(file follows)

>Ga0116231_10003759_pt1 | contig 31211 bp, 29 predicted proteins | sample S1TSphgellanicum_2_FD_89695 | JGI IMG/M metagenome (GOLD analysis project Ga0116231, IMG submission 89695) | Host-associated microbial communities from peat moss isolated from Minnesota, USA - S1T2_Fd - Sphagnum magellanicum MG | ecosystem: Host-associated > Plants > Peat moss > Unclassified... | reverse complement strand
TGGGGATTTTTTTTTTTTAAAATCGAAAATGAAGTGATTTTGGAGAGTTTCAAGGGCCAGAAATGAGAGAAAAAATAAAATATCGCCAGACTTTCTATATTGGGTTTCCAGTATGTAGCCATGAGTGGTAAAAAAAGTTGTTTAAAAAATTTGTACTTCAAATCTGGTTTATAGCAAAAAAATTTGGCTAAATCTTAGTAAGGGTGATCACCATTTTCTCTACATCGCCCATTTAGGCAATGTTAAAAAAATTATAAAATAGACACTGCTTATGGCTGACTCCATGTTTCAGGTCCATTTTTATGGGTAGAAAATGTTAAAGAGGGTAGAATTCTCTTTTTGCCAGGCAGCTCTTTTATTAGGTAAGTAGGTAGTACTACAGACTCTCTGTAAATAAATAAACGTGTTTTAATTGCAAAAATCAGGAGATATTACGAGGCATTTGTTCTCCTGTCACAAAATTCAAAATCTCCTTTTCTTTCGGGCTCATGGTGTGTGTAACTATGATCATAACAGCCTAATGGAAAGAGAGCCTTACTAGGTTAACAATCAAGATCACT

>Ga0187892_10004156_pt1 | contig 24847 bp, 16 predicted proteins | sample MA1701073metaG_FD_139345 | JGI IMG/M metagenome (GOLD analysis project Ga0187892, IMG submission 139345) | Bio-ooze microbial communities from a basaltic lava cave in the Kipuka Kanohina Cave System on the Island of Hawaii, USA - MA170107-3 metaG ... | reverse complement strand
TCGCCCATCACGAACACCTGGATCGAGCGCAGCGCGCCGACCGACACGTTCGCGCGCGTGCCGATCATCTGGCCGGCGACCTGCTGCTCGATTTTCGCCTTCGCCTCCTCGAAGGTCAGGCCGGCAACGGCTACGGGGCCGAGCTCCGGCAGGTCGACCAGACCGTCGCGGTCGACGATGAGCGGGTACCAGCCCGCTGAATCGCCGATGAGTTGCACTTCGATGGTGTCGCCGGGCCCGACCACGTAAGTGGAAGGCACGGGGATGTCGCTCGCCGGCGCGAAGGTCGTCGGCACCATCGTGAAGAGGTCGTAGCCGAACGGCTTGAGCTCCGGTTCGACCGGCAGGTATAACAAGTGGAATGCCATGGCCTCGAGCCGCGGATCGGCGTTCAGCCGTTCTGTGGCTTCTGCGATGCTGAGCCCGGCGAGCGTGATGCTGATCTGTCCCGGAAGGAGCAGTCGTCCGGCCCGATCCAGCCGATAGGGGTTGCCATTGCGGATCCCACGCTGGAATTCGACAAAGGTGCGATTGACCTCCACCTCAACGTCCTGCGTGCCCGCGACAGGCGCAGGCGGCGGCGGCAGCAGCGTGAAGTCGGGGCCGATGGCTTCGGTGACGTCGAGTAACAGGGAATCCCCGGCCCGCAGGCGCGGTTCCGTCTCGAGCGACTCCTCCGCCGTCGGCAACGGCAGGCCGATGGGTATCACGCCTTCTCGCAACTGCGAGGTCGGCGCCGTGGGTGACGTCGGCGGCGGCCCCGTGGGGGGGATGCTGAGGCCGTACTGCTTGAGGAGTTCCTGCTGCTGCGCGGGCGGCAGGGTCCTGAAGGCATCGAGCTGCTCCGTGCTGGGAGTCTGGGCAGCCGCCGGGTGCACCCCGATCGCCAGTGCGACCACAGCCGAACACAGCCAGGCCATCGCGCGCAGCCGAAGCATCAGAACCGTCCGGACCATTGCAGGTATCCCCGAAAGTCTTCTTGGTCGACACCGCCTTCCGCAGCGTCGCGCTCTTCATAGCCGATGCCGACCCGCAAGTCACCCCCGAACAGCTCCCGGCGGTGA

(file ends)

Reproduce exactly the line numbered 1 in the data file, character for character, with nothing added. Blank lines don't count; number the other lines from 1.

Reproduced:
>Ga0116231_10003759_pt1 | contig 31211 bp, 29 predicted proteins | sample S1TSphgellanicum_2_FD_89695 | JGI IMG/M metagenome (GOLD analysis project Ga0116231, IMG submission 89695) | Host-associated microbial communities from peat moss isolated from Minnesota, USA - S1T2_Fd - Sphagnum magellanicum MG | ecosystem: Host-associated > Plants > Peat moss > Unclassified... | reverse complement strand